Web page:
I did a great job this year and selected none of the final four teams in the NCAA tournament. Since a rough estimate (assuming each game is basically a coin flip) of the chance of getting all four teams right is roughly 1 in 10^21 I did not feel too bad. I wondered how the general population of bracketologists did. Out of the roughly 6 million players on ESPN's tournament challenge only 2 got it right. I shouldn't say only two because they did something like a quadrillion times better than the rough estimate. This would suggest that is are much better ways to model the NCAAs than as series of coin flips because it assumes that each team has an equal chance of winning each game and that is just not realistic. If it was there would be a lot of broke bookies, and there are not.

So I looked at some betting lines at the beginning of the tournament and that gave me a odds of this final four of 1 in 10^8. I later found a betting site that came up with roughly the same numbers. However, I still see the gap between the Results of the ESPN group versus the betting line too great. It makes me think that there is an additional piece of information needed to account for the fact that this is a tournament and not just a series of games. Looking at the various season schedules and results I think the can be an argument made that teams with steaks of 5 or more games have an advantage in the tournament, but how to account for multiple streaks or in KU case one really long winning streak is bogging me down. I will try this a model of using betting odds weighted by in season streaks next year. Hey, I can not do worse then 0 for 4.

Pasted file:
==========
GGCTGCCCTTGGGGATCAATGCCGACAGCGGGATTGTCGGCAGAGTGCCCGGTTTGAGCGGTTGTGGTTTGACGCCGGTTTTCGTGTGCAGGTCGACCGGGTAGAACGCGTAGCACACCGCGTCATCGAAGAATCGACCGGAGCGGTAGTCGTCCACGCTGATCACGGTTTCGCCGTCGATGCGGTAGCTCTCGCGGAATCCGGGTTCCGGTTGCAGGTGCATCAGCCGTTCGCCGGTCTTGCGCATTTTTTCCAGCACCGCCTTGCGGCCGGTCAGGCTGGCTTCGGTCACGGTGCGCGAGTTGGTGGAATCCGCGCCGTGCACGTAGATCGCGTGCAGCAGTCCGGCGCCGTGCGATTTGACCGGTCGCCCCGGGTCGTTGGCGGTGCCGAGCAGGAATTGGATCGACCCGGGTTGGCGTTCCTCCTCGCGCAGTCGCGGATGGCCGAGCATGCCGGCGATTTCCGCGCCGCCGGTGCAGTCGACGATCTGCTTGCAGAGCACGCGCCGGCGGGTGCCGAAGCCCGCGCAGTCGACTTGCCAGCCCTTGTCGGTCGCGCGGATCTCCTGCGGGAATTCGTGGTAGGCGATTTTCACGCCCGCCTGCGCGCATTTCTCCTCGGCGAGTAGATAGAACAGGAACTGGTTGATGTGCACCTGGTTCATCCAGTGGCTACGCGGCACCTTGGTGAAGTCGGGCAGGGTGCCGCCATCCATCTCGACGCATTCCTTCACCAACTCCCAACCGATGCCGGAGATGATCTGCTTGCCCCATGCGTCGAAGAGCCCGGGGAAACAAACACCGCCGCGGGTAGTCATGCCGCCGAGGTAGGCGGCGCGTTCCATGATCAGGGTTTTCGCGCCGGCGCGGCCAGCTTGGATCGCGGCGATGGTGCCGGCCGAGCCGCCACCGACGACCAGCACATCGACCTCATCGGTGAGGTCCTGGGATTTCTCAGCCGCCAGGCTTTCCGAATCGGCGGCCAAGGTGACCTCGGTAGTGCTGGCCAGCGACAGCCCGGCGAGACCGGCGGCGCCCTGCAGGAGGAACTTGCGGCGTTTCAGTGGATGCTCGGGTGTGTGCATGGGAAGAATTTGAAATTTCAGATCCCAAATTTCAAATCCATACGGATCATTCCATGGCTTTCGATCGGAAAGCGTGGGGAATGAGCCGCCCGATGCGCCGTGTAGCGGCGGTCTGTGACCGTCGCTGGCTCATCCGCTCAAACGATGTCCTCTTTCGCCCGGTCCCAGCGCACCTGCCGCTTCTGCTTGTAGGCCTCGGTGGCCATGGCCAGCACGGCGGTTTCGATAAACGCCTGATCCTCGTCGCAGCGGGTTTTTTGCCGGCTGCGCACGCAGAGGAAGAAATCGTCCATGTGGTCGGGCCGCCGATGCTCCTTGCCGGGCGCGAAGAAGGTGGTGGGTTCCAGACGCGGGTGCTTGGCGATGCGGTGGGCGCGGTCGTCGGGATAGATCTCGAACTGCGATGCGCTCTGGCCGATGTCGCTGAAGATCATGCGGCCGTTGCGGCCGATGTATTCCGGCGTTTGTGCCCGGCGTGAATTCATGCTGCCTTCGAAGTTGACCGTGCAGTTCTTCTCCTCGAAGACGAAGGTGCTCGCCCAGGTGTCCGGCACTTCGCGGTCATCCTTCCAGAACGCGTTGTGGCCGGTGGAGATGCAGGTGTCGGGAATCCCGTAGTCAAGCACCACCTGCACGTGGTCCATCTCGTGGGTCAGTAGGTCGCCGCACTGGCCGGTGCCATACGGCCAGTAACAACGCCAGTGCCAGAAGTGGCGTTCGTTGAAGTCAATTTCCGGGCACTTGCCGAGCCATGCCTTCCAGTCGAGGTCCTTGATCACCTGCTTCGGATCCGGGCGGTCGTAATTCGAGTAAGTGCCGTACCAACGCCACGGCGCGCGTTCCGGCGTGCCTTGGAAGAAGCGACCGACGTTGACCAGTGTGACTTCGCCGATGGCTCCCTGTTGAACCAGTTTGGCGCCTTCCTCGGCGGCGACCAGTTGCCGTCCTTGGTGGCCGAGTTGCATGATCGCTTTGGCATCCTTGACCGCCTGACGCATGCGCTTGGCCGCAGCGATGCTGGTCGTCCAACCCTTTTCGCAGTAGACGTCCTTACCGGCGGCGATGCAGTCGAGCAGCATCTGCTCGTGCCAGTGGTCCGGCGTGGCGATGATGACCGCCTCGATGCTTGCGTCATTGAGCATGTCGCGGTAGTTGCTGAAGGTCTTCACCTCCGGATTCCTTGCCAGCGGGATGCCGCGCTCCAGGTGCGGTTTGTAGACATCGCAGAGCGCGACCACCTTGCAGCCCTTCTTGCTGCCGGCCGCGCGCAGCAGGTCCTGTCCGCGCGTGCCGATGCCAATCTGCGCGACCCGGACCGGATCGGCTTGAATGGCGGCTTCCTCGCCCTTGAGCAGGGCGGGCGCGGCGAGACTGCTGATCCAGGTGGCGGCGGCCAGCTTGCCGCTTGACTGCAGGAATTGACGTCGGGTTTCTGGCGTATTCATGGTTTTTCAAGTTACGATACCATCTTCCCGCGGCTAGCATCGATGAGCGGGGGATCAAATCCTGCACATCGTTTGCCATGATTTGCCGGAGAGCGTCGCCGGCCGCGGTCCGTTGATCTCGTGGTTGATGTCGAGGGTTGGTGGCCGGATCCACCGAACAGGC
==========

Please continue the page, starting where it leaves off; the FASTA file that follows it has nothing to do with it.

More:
http://games.espn.go.com/tcmen/en/frontpage?addata=2011_fantasy_mega_tcmen

http://www.predictionmachine.com/Predictalator/predictions.aspx

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